Carnegie Learning Webinar
Jon Hasenbank & Jennifer Kosiak
Presented March 25, 2010
Abstract: In this webinar we discuss a student-centered Framework used to promote understanding of algebraic procedures. Using student work samples we will demonstrate how traditional mathematics tasks can be enriched to support the development of deeper algebraic knowledge. We also present the impact of a yearlong teaching for understanding program on students’ learning, including recommendations and resources for enriching algebra in your school.
- Link to Carnegie Learning (the company that hosted this webinar)
- Presentation Slides (Webinar Presentation.pdf)
- Framework handout (framework_slide.pdf)
- Student work samples (student_work.pdf)
- 'Expert podcasts' referred to in the Webinar presentation:
- Assessment Tasks (with Rubrics) for Skill and Understanding in Algebra:
- More Information: WITQ 2007 - Improving Understanding in Algebra
Frequently Asked Questions:
Q: There just isn’t time to have my students explore all eight "framework questions" every day.
A: We suggest ‘sprinkling in’ the understanding questions, picking and choosing only those that naturally connect with the topic at hand. The goal is that over time (not every day) questions from all eight Framework categories will be addressed, practiced, and assessed.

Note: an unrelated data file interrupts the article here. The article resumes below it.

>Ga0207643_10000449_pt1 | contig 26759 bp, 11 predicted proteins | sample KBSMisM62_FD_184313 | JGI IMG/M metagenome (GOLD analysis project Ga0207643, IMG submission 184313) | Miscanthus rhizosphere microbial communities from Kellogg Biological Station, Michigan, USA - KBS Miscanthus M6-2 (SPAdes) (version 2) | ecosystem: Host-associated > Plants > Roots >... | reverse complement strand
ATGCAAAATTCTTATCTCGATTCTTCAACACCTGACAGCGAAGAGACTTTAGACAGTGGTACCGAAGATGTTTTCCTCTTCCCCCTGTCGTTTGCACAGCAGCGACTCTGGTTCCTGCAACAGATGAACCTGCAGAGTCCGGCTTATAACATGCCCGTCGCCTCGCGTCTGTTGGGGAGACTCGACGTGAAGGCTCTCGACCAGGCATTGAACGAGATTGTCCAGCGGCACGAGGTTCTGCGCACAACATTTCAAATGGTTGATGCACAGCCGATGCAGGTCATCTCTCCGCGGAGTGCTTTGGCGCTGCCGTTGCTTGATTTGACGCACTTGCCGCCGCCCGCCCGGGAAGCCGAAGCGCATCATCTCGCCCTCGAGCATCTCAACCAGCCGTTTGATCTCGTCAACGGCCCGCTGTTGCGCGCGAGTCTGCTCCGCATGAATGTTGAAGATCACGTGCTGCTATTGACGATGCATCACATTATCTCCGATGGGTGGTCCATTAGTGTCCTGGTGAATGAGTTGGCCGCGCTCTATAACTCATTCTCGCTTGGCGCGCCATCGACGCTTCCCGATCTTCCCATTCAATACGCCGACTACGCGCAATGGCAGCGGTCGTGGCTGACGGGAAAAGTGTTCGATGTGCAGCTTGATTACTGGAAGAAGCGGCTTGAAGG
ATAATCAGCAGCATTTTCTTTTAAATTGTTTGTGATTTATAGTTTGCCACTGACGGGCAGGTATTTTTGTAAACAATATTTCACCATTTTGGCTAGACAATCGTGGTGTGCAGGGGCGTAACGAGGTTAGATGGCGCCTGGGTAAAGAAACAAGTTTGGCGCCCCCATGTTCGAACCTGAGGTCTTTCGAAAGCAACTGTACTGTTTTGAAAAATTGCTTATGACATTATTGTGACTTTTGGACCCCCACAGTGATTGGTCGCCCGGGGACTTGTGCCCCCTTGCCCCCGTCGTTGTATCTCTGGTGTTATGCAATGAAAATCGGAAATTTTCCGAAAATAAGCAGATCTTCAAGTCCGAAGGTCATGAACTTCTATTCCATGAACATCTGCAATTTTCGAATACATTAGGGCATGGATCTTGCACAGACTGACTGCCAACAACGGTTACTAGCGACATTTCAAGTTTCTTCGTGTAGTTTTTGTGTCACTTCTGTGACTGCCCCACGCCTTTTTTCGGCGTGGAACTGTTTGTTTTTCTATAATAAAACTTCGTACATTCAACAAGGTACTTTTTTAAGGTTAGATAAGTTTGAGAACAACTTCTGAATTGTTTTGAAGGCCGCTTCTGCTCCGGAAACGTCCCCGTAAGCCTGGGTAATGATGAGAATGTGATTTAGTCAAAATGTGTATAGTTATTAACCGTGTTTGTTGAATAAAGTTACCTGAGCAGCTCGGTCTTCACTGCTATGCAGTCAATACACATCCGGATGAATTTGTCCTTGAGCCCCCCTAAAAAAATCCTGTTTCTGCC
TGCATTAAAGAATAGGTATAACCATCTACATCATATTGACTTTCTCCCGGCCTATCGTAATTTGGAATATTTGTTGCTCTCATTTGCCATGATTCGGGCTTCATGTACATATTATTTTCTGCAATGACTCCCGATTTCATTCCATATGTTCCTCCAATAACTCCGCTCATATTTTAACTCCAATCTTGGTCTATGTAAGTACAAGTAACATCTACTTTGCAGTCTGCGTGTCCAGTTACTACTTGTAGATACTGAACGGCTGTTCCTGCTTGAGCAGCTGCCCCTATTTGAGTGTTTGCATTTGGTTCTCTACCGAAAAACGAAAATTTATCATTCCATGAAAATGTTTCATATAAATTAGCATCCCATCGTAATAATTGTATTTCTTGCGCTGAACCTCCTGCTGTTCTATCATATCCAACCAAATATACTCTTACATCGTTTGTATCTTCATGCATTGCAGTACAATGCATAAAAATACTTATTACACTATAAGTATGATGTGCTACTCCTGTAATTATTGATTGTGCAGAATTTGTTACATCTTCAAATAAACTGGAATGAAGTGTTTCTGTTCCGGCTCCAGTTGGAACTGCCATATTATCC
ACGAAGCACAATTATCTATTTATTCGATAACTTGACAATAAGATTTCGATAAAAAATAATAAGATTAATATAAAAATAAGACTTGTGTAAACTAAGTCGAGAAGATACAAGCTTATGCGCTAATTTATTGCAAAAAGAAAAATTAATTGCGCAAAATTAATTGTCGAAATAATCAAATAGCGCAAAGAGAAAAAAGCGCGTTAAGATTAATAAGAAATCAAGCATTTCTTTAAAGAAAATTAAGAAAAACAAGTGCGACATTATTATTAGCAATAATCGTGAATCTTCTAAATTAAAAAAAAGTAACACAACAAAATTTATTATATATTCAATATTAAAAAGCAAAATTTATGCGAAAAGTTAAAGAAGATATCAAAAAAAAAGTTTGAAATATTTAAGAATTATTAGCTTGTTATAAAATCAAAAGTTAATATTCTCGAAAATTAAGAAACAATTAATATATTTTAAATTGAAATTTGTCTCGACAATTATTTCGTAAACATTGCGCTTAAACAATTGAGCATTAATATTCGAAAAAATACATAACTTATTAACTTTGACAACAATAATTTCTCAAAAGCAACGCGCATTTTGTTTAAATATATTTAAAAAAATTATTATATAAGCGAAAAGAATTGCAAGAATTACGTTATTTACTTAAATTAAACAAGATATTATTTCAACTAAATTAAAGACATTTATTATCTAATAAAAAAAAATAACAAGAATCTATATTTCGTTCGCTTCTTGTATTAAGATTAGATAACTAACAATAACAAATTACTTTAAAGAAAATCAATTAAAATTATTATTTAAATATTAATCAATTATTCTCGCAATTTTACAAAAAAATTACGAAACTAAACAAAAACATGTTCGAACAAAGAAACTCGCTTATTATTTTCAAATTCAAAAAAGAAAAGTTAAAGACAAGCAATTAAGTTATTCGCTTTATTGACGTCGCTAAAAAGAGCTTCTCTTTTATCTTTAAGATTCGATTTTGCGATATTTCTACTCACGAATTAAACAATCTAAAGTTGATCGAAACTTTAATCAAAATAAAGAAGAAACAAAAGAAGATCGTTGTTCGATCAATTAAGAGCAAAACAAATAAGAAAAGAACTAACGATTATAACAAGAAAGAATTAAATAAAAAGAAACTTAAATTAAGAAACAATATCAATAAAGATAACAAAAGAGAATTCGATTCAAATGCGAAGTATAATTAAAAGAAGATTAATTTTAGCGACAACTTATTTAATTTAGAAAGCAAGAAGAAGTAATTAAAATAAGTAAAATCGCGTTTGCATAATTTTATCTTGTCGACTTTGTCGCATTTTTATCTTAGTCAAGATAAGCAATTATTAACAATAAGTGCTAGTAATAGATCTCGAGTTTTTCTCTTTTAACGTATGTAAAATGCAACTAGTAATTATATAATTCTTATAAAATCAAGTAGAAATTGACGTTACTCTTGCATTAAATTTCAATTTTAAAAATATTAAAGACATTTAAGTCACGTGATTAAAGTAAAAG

Q: What about homework?
A: In our college algebra study (Hasenbank, 2006) we reduced the skill question set by 18% to make room for understanding questions in the nightly homework. Overall, even with the added understanding questions, students were assigned 8% fewer problems and yet outperformed the comparison group on both skill items and understanding items. The benefits of a focus on understanding and the law of diminishing returns for repetitive practice help explain these results.
Q: Writing skills seem to be a barrier to students communicating their understanding. What can we do to work around that?
A: Students' writing skills can improve, but we need to scaffold that learning. We have used sentence skeletons (“First I…, then I…, and finally I…”) to help them structure their responses. A focus on vocabulary development is another important component, and literacy strategies (e.g. Frayer models and other graphic organizers) can be helpful tools at all levels.
Can we really infer understanding from
Q: If students have been exposed to the answers to these “deep questions” in class, how can we be sure students' responses on tests don’t just reflect answers that are simply being recited back?
A: Due to the complex nature of “understood knowledge,” it is true that inferring deep understanding from responses on a written test is problematic. However, the ability to answer an understanding question is clearly preferable to the inability to do so, even if for some students that knowledge is superficial. Ultimately, the more the learning environment is focused on asking and exploring deep questions, the more likely written responses will reflect true understanding. One-on-one interviews, think-aloud podcasts, and oral presentations or summative projects are other potential mechanisms for assessing the depth of students' understanding.